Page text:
The magazine compiled its list from ratings made available by airline reviewer Skytrax. It then "adjusted each measure to be out of 100, and averaged them to produce a final score that reflects the overall in-flight experience."
The magazine and Skytrax offer little quantitative data to back the rankings, which may lead regular Central Asia travellers to quibble or ask why some of the region’s fly-by-night airlines did not make the list.
Perhaps the judges have never been stranded on the runway in Osh waiting for East OK Avia to fetch them. Maybe the judges who sampled UTair simply met violent deaths. One EurasiaNet correspondent likes to tell a story from Ariana Afghan Airlines: As the plane tilted forward for landing, passengers in the front of the cabin got acquainted with the contents of an overflowing toilet in the rear.
A human rights dialogue between Ashgabat and Brussels has failed to clarify why journalist Rovshen Yazmuhamedov was detained two weeks ago.
Yazmuhamedov, 30, a correspondent with Radio Free Europe’s Turkmen Service (Azatlyk Radiosy) was detained May 6 on undisclosed charges. He remains in custody where he faces a "grave risk of torture," according to Amnesty International.
Ahead of the Turkmen-EU talks last week, Human Rights Watch called on Ashgabat to "immediately free or credibly charge" the journalist. “We are deeply concerned that the authorities arrested Rovshen Yazmuhamedov because of his work as a journalist,” said Rachel Denber, deputy Europe and Central Asia director at Human Rights Watch. “The Turkmen government doesn’t tolerate public criticism of its policies, no matter how mild.”
Maja Kocijancic, a spokeswoman for EU foreign policy chief Catherine Ashton, told Radio Free Europe (RFE/RL) on May 17 that at a meeting with Turkmen officials in Ashgabat on May 15 the EU human rights delegation expressed concern over Yazmuhamedov’s detention.
Turkmenistan and Kazakhstan have launched a direct railway linking their oil-and-gas-rich Caspian Sea regions, bypassing Uzbekistan. The new line promises to benefit "tens of countries" in the region, opening the remote areas to major markets, says Kazakh President Nursultan Nazarbayev.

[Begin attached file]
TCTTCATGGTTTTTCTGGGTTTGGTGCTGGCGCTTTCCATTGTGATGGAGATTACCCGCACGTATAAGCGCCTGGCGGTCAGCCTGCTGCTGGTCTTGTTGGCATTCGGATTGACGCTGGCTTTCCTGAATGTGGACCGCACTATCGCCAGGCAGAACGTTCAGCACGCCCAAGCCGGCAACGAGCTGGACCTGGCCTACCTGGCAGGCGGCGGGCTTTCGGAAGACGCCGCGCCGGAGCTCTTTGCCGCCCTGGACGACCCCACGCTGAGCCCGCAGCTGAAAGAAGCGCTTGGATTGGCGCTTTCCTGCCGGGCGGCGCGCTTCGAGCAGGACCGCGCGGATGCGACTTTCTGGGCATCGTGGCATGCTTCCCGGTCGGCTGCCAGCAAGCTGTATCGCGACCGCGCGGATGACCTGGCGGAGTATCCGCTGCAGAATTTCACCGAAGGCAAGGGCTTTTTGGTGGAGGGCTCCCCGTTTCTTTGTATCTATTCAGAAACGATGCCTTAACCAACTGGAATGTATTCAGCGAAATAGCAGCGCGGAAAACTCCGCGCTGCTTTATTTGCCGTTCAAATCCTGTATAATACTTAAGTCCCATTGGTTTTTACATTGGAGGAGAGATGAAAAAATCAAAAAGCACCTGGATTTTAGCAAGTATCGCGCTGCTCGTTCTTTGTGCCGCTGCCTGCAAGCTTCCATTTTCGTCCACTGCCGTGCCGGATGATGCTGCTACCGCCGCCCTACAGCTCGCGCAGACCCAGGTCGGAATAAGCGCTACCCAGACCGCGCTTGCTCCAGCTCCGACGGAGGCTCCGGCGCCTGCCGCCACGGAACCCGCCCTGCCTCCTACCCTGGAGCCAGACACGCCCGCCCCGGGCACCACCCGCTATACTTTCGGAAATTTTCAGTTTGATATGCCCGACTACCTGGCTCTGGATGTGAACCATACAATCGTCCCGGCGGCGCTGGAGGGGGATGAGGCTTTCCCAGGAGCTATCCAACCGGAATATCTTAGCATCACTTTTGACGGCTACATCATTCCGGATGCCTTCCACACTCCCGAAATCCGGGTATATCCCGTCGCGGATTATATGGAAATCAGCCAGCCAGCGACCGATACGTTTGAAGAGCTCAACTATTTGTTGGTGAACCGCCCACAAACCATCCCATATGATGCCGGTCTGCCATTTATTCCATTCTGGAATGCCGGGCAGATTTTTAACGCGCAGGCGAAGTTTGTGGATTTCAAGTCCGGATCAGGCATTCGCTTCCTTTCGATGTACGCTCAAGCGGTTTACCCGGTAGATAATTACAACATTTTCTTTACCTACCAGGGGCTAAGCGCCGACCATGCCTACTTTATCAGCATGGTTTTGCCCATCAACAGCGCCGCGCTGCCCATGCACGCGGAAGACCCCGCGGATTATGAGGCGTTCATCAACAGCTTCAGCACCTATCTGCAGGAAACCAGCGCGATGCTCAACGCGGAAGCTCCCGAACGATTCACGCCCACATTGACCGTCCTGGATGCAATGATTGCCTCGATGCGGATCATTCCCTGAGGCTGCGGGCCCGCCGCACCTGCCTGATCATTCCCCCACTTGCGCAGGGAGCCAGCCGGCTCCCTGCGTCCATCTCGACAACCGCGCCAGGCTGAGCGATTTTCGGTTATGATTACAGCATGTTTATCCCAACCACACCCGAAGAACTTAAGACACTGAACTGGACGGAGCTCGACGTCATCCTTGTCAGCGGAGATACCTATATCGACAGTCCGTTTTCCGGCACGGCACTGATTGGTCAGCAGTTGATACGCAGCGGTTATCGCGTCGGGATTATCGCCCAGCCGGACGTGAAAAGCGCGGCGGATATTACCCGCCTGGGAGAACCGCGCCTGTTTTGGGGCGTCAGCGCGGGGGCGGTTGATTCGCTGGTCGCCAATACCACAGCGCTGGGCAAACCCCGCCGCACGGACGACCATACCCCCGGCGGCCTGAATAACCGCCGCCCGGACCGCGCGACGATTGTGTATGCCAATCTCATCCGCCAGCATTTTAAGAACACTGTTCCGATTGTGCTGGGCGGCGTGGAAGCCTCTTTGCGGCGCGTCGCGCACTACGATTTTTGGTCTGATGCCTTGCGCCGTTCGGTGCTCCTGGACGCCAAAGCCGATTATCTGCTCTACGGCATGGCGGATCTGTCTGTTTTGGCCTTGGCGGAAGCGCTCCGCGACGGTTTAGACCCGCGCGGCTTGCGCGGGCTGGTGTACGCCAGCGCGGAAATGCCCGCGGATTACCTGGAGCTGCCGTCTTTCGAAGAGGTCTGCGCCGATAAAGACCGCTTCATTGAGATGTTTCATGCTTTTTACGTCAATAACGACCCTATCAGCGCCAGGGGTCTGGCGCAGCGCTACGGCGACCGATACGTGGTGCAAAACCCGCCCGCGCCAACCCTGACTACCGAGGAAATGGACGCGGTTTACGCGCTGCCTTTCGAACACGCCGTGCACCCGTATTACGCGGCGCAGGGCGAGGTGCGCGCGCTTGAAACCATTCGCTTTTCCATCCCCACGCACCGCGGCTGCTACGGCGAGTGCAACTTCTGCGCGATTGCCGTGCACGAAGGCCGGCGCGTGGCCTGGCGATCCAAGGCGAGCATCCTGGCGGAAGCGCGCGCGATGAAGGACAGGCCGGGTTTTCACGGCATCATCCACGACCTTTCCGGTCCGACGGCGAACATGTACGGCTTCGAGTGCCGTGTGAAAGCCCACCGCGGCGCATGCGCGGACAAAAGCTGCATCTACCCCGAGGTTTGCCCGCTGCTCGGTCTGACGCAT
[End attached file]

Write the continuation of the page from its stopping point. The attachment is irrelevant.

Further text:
Kazakhstan's state-run Kazinform news agency reports that Turkmen President Gurbanguly Berdymukhamedov and Nazarbayev opened the 869-kilometer stretch from Ozen in Kazakhstan to Etrek in Turkmenistan at their Bolashak-Serhetyak border crossing on May 11. The segment is designed to link up to the Iranian rail network.
"Not only will the new railway simplify exports of our goods but it will also attract transit shipments," Kazinform quoted Nazarbayev as saying at the opening ceremony. Reduced delays will offer the two sides “a significant competitive advantage."
Berdymukhamedov, who was in Kazakhstan on a state visit May 10 and 11, praised the new line, too. "Our project also means a connection to transport infrastructure in the eastern direction with access to such economic centers of global development as China, India and the Asia-Pacific," Kazinform quoted him as saying.
The two leaders also launched a new fiber-optic data line, which should link Kazakh networks with those of Afghanistan, Turkmenistan and Iran, and Turkmen networks (such as they exist) with Russia, Eastern Europe and Asia via Kazakhstan.
Landlocked Central Asian countries are often burdened by broad transport rivalries and suspicions. While closely cooperating in building new export routes for their hydrocarbons, they often shy away from transport teamwork.
The word “wasteland” comes to mind when driving around Turkmenbashi, the oil and gas hub on Turkmenistan’s Caspian Sea coast. Rusting pipelines crisscrosses barren, sandy expanses; an acrid smell hangs in the moist, sea air. Though the nearby beaches were once a destination for holidaying Turkmen, today the health-conscious visitor might think twice before taking a dip.
After reading a new report, that visitor might not need to think twice. Using satellite imagery, researchers at the non-profit American Association for the Advancement of Science (AAAS) in Washington, D.C. have shown the waters around Turkmenbashi suffer dozens of oil spills annually.
“Sustained and ongoing release of oil into the waters of the Caspian Sea near the city and port of Turkmenbashi represents a legitimate environmental concern,” says the May 6 report by the Geospatial Technologies and Human Rights Project at the AAAS. “Frequent, low-volume spills often spread to cover a wide area and have been occurring semi-continuously for more than a decade.”